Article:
Michael V. Hayes is an artist and writer living in New Orleans, Louisiana. He received a B.A. in English Literature from Loyola University Chicago in 2003 and an M.F.A. from Spalding University in 2006. “Let Fall the Soft Fruits” is his first published story.
Christopher J. Helvey is a graduate of the Spalding University MFA in Writing program. His fiction and poems have appeared in numerous magazines and journals, including Kentucky Monthly, Idiolect, Kudzu, Nougat, The Chaffin Journal, Ace Weekly, Kentucky Blue, Modern Mountain Magazine, and Best New Writing, 2007. His novel, Purple Adobe, is available from AuthorHouse or fine bookstores everywhere. He lives and writes in Frankfort, Kentucky.
The granddaughter of author Ernest Hemingway, Vanessa Hemingway lives in Santa Cruz, California with her husband and daughter. Another of her short stories is forthcoming in the literary magazine, Zone 3.
Bruce Henricksen: After graduating from the University of Minnesota, Bruce earned his Ph.D. in literature from the University of Southern California. Subsequently, he taught at Loyola University New Orleans, chairing the English Department and editing New Orleans Review. His academic books include a study of novelist Joseph Conrad, Nomadic Voices: Conrad and the Subject of Narrative (U of Illinois Press). Bruce’s short stories have appeared in many magazines and have been nominated for a Pushcart Prize. His story collection, Ticket to a Lonely Town, received second-place honors in the national competition for the Grace Paley Prize in 2005 and was published the following year. His first novel, After the Floods, was published in 2008. Bruce is also the editor of From the Other World: Poems in Memory of James Wright. His books are available at Barnes & Noble sites everywhere, from selected independents, and from the online sellers. Bruce offers workshops in fiction. You can contact him at firstname.lastname@example.org.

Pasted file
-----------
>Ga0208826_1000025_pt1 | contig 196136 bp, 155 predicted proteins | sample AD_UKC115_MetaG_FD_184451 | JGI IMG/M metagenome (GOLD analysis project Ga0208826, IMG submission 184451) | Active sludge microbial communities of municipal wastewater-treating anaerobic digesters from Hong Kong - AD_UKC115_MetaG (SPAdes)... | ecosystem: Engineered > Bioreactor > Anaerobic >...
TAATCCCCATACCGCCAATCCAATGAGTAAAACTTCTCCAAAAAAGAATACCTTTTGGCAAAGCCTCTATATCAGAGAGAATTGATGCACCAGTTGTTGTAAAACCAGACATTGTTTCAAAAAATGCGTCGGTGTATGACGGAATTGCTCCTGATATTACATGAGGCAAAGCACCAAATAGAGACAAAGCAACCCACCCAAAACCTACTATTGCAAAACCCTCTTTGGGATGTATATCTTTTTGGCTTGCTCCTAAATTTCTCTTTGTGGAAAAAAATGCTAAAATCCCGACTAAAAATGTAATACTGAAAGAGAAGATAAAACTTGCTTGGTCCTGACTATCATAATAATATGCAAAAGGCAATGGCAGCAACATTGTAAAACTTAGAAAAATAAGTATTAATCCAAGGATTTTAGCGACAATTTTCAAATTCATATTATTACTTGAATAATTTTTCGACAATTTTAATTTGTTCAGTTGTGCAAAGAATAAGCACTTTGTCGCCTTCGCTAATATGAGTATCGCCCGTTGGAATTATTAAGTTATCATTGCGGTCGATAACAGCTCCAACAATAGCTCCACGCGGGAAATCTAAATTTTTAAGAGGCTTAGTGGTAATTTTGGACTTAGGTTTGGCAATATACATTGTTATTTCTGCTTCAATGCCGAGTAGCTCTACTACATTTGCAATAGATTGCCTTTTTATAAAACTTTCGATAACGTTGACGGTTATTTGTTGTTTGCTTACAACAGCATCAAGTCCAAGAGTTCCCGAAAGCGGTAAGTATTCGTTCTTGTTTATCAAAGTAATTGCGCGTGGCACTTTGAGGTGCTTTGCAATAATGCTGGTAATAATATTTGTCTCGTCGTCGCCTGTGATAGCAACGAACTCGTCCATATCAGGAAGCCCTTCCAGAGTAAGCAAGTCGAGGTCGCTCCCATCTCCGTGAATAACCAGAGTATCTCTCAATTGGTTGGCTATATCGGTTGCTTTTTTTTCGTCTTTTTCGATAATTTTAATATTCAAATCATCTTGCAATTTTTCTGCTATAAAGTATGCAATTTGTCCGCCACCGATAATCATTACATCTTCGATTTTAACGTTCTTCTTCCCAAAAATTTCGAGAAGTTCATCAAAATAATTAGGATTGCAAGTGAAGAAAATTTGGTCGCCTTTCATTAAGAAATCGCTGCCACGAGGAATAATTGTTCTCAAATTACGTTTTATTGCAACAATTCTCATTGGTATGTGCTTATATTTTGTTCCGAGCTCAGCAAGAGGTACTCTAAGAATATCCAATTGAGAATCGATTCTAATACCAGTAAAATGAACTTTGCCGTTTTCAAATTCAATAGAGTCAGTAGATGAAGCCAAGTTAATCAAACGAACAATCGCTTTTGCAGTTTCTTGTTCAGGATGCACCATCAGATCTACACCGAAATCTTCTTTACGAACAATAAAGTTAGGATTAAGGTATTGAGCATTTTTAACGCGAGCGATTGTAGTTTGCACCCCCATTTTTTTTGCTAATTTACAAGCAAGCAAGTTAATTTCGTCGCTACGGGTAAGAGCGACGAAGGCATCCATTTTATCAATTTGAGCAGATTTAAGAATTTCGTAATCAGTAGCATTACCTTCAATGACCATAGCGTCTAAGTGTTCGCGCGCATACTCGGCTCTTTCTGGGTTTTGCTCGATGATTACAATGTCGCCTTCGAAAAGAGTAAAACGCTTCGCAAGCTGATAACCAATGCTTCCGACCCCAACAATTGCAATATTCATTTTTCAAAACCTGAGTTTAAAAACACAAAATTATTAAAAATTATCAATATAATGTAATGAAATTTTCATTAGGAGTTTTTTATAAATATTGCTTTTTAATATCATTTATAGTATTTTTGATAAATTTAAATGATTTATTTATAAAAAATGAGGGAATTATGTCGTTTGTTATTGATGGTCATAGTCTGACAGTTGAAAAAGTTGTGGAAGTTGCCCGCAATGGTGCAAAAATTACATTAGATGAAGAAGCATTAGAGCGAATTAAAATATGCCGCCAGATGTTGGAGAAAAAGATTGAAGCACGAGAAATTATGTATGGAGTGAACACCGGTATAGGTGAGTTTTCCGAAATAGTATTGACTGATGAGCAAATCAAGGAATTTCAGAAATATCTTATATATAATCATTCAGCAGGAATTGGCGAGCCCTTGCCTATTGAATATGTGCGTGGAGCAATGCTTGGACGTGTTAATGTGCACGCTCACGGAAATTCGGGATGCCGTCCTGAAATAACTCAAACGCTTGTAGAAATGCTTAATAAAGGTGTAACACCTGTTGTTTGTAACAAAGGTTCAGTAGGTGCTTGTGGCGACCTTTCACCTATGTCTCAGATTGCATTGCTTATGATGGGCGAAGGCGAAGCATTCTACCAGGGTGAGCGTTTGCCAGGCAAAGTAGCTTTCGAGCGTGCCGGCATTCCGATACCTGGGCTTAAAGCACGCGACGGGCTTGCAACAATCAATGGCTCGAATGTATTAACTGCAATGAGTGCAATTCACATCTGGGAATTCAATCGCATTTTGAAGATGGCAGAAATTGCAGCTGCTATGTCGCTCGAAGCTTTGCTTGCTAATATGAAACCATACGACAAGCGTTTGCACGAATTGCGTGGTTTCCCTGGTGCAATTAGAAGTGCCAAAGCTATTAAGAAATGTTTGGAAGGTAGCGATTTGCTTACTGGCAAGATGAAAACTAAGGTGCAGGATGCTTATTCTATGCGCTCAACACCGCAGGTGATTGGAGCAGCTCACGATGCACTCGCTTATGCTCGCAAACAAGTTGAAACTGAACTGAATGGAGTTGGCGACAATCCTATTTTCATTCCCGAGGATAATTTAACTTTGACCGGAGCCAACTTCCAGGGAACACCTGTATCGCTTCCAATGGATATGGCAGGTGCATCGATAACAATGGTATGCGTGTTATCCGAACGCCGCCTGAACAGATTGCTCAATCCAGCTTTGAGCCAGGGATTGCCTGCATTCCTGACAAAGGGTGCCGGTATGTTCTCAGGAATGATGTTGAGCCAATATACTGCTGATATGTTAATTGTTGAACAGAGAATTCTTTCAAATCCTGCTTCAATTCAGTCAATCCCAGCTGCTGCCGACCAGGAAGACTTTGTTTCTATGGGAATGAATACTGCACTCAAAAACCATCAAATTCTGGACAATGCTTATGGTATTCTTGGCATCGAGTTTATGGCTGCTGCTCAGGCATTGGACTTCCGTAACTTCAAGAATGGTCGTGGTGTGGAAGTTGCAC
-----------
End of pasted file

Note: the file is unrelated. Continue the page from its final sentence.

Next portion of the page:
Aubrey Hirsch holds an MFA in creative writing from the University of Pittsburgh. Her work has appeared in journals like Annalemma, Kaleidoscope, Quality Fiction and The Writer’s Eye. She currently teaches creative writing at Chatham University and at Pittsburgh’s High School for the Creative and Performing Arts.
Margaret B. Ingraham was born in Atlanta, GA, and has lived in the South throughout her life. She is the recipient of an Academy of American Poets Award, the 2006 Sam Ragan Prize, and several poetry Fellowships from the Virginia Center for the Creative Arts. Her work has appeared or is forthcoming in nearly 50 national journals and Ted Kooser selected for work for inclusion in the anthology The Windflower Home Almanac of Poetry. Her chapbook Proper Words for Birds is forthcoming (January 2009) from Finishing Line Press as part of its New Women’s Voices series. She received her B.A. from Vanderbilt University, M.A. in English from Georgia State University and pursued doctoral studies at the University of North Carolina at Chapel Hill. Presently she lives and works in Alexandria, VA.